June 16, 2014 (Saint-Alphonse-Rodriguez, Quebec) – Pro rider Antoine Duchesne (Europcar) won the inaugural Grand Prix Cycliste de Lanaudière on Sunday, crossing the finish line alone after 135km. Duchesne stopped the clock at 3:19:54.11, according to the unofficial results, approximately 4.2 seconds ahead of William Goodfellow (Silber Pro Cycling) and teammate Derrick St. John who was a little further behind.
This was St. John’s first race back since he was caught up in a big unfortunate crash at the Tour of the Gila in late April. He suffered a compound fracture of his left wrist and had to be airlifted the hospital in Tucson. As many as 10 riders were hospitalized including his Silber teammate Nicolas Masbourian – read about St. John’s recovery here.
The road race took place on a 27.1-km loop approximately 100km NE of Montreal, involving several climbs, and a gravel patch which took the riders out to St. Beatrice and Saint-Jean-de-Matha and then had them returning through the village of Sainte-Beatrix along Lake Cloutier back to Saint-Alphonse-Rodriguez.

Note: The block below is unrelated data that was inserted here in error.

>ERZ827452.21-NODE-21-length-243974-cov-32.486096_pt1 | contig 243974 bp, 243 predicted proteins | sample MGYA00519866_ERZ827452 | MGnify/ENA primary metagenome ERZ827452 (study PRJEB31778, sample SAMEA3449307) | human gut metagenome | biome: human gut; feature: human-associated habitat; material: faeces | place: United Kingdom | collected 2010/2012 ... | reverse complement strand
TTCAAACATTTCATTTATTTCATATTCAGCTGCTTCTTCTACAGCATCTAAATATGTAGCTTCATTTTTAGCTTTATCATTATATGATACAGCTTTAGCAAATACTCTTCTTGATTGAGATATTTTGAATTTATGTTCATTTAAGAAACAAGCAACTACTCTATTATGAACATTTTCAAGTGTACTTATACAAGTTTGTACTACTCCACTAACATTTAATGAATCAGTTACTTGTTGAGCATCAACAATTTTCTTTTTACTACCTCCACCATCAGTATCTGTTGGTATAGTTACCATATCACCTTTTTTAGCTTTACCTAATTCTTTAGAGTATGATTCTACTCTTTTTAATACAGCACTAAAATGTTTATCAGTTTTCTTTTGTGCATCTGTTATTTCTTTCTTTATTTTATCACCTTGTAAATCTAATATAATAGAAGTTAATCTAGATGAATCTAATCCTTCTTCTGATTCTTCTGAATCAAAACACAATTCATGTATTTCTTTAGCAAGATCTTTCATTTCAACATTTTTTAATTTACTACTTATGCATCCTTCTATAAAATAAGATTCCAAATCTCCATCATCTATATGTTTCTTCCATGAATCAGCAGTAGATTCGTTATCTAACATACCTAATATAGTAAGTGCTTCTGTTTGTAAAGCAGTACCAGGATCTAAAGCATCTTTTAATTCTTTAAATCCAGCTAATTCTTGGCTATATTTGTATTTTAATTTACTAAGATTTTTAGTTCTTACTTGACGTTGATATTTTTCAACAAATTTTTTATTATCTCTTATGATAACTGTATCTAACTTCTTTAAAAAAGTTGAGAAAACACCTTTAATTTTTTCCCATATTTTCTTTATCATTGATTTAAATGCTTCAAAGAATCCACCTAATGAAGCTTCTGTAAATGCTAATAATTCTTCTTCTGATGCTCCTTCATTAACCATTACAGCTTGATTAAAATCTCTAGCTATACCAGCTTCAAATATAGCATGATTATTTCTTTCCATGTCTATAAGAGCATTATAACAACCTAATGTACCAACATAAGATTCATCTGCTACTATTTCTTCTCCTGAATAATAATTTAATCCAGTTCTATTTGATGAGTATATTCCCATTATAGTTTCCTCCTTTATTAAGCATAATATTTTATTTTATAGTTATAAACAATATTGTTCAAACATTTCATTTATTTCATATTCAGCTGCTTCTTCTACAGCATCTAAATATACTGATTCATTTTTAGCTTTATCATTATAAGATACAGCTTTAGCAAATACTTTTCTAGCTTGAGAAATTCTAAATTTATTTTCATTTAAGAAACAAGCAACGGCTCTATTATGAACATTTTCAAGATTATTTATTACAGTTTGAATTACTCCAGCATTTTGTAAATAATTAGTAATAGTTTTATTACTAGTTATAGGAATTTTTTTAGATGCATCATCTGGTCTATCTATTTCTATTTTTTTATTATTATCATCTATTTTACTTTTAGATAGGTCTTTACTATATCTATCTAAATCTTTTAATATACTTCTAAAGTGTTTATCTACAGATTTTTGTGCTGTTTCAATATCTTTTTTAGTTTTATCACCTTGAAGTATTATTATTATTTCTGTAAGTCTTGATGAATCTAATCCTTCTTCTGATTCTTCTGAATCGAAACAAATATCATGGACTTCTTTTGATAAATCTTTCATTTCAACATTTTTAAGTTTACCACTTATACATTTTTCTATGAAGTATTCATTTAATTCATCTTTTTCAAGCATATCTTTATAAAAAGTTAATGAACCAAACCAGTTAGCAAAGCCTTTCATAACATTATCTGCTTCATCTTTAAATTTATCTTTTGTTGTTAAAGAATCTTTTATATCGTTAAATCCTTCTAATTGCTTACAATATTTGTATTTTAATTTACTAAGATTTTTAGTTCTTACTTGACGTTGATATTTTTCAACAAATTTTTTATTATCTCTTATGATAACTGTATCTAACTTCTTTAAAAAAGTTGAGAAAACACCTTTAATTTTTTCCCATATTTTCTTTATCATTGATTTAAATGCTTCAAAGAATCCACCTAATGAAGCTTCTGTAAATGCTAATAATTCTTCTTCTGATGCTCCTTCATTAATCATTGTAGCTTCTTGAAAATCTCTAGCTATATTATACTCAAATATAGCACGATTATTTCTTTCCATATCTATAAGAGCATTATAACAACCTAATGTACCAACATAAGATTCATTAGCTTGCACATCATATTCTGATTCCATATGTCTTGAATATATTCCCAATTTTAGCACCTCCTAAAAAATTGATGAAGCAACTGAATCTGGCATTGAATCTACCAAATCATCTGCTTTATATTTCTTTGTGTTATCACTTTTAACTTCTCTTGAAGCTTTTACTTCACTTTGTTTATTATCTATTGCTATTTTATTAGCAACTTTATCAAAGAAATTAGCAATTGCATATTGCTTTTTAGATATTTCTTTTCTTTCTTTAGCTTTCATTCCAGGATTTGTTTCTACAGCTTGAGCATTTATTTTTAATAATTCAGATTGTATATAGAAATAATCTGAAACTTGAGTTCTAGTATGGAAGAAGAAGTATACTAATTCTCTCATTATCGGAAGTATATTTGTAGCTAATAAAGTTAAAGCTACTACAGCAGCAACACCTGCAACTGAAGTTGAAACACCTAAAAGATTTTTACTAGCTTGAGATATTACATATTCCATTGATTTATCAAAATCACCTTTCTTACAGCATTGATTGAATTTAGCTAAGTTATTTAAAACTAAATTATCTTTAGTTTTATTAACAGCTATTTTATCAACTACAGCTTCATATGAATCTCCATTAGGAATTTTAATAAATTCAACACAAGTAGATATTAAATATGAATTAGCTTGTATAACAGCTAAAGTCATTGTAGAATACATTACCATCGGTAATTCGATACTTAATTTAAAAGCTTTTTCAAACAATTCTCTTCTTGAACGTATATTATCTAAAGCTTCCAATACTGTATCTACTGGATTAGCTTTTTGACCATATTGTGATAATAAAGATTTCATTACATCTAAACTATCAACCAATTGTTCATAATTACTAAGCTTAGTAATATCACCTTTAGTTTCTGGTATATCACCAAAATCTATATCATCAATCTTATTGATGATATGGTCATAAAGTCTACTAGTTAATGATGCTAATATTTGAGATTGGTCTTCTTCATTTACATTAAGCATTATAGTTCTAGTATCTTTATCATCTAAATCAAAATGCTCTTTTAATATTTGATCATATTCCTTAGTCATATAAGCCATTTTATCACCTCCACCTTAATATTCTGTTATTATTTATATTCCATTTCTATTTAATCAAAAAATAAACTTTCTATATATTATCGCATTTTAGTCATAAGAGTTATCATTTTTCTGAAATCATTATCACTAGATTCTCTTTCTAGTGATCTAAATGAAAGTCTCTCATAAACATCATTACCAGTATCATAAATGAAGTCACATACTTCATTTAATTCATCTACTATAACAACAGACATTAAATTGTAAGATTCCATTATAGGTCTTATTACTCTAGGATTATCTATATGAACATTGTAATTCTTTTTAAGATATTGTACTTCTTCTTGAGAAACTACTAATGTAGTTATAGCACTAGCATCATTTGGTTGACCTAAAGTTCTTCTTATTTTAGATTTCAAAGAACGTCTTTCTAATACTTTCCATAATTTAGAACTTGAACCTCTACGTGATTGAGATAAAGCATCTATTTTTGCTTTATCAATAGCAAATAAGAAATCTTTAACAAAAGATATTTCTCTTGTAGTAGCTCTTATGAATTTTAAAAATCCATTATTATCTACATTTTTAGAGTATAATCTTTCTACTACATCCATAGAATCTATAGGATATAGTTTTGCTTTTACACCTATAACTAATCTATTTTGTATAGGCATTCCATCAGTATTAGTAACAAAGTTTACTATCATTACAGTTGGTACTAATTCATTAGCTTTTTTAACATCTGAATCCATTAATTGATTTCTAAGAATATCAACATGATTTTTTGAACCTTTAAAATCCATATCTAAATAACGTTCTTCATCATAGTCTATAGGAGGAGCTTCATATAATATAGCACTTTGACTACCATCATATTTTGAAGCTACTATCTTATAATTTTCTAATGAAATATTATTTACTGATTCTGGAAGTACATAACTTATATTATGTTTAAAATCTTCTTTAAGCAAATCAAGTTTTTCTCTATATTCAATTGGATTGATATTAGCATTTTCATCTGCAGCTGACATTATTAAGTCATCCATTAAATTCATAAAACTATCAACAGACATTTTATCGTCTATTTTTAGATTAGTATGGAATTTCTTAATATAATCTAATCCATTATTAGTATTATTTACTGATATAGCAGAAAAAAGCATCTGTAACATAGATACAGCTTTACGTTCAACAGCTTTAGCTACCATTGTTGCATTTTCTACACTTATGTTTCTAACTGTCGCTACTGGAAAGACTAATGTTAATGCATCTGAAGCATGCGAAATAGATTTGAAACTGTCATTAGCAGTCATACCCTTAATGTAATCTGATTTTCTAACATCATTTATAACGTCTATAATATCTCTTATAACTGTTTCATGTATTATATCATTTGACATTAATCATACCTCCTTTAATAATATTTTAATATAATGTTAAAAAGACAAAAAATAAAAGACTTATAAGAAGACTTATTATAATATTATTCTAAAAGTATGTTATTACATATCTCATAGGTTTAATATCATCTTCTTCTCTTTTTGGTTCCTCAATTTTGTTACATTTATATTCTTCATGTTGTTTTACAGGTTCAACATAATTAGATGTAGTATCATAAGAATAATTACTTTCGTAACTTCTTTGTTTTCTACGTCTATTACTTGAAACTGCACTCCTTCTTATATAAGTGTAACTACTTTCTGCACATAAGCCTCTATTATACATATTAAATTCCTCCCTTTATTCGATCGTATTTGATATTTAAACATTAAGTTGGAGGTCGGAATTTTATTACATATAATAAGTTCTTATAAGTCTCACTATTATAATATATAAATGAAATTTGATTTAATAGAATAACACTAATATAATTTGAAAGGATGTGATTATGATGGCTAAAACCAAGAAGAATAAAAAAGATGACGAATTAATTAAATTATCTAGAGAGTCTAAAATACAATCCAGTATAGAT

The weather was 25 degrees Celsius and sunny throughout the entire race which was marked by many early breaks and countless attacks but nothing would stick. Both Hugo Houle (AGR La Mondial) and Duchesne (Europcar) sat patiently in the peloton until the final lap when the two riders became active in the small group that got away including Geoffroy Dussault (Garneau-Quebecor), Simon Pierre Gauthier (Ind), Duchesne, Houle, Goodfellow and St. John.
As riders slowly dropped off the main break, Duschesne waited until the very end to launch an attack which propelled him to the finish line comfortably ahead of his nearest rival. “At one point he was pulling so hard I almost lost his wheel,” St. John told us post-race.
Adriane Provost (SAS-Mazda-Macogep p/b Specialized) topped the field in the women’s 81km road race while team-mate Kristi Giroux was taken to hospital following a mid-race crash.
Duchesne is back home a bit earlier than planned as his team Europcar decided to go with Romain Sicard at the recent Criterium du Dauphine instead. He’ll be here racing and resting for the next five weeks until the Tour of Wallonie in late July and we caught up with the young Pro post-race – see interview below.